The American Civil Liberties Union filed a lawsuit today demanding records about the U.S. Customs and Border Protection (CBP)’s policy of searching travelers’ laptops without suspicion of wrongdoing. The lawsuit was filed under the Freedom of Information Act (FOIA) to learn how CBP’s policy, issued last year, has impacted the civil liberties of travelers during the first year of its implementation.
“Traveling with a laptop shouldn’t mean the government gets a free pass to rifle through your personal papers,” said Catherine Crump, staff attorney with the ACLU First Amendment Working Group. “This sort of broad and invasive search is exactly what the Fourth Amendment’s protections against unreasonable searches are designed to prevent.”
In its policy, CBP asserts it is free to read the information on travelers’ laptops “absent individualized suspicion.” CBP claims the right to search all files saved on laptops, including personal financial information, family photographs and lists of Web sites travelers have visited, without having reason to believe a traveler has broken the law. Additionally, CBP’s policy extends to suspicionless searches of “documents, books, pamphlets and other printed material, as well as computers, disks, hard drives and other electronic or digital storage devices.” The policy covers all persons, whether or not they are U.S. citizens, crossing the border.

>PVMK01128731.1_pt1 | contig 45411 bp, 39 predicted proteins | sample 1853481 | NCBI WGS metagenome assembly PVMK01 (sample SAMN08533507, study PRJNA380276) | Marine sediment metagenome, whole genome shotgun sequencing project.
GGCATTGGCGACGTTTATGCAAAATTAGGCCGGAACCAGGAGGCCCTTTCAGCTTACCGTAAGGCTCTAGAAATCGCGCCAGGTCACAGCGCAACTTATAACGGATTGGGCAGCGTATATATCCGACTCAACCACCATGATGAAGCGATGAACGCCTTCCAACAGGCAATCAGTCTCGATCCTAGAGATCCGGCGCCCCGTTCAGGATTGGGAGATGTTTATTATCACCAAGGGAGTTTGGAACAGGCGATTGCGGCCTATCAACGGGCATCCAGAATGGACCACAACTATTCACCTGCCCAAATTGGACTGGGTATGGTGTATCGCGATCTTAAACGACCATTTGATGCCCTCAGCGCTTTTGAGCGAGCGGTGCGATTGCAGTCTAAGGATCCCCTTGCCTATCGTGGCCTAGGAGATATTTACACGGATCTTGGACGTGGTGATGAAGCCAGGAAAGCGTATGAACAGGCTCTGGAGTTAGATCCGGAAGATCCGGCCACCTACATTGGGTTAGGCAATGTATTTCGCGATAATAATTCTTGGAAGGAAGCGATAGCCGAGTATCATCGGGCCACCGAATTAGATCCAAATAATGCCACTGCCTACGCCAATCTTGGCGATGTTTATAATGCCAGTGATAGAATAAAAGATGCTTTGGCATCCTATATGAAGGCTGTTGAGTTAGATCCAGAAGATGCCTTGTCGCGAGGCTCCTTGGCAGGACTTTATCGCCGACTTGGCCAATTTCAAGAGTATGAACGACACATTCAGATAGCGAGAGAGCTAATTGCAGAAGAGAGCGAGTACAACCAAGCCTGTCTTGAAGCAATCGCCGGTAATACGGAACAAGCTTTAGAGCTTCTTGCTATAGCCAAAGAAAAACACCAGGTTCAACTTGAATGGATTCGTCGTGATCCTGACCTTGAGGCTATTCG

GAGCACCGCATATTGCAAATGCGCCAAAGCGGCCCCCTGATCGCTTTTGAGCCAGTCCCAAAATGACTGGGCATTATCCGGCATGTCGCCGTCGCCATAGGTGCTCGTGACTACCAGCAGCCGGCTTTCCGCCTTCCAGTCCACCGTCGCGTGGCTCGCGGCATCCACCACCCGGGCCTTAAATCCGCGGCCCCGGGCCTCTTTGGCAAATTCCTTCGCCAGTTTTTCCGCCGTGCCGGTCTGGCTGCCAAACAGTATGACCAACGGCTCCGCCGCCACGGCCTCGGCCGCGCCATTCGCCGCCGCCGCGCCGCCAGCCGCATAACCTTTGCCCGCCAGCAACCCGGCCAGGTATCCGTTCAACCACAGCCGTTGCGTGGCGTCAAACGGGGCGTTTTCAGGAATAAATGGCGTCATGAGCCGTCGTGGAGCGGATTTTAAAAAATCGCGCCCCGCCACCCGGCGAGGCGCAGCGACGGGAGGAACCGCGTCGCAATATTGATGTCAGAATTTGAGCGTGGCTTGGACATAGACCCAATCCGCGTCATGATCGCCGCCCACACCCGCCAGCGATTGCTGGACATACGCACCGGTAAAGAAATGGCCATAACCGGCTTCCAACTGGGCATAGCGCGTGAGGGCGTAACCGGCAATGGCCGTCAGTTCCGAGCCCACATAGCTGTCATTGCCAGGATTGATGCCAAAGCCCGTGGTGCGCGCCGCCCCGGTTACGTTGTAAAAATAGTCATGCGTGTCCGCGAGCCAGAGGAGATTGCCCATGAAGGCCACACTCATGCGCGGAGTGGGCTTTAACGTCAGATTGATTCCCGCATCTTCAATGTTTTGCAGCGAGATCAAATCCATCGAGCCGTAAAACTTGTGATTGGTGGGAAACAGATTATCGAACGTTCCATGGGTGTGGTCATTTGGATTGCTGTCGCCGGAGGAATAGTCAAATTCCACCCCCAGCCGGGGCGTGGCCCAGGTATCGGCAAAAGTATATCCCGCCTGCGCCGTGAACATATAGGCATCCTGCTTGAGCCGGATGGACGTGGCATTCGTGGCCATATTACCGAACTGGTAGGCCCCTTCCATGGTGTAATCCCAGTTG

“Under CBP’s policy, innumerable international travelers have had their most personal information searched by government officials and retained by the government indefinitely,” said Larry Schwartztol, staff attorney with the ACLU National Security Project. “The disclosure of these records is necessary to better understand the extent to which U.S. border and customs officials may be violating the Constitution.”
The ACLU made an initial FOIA request for the CBP’s records in June. Today’s lawsuit seeks to enforce that request. Among the documents being sought by the ACLU are records pertaining to the criteria used for selecting passengers for suspicionless searches, the number of people who have been subject to the searches, the number of devices and documents retained and the reasons for their retention.
The complaint was filed in the U.S. District Court for the Southern District of New York. The attorneys on the case are Crump, Schwartztol and Jameel Jaffer of the ACLU National Security Project.
The ACLU’s FOIA request is available online at: www.aclu.org/freespeech/gen/39817lgl20090610.html
More information on this case is available online at: www.aclu.org/freespeech/gen/40847res20090610.html
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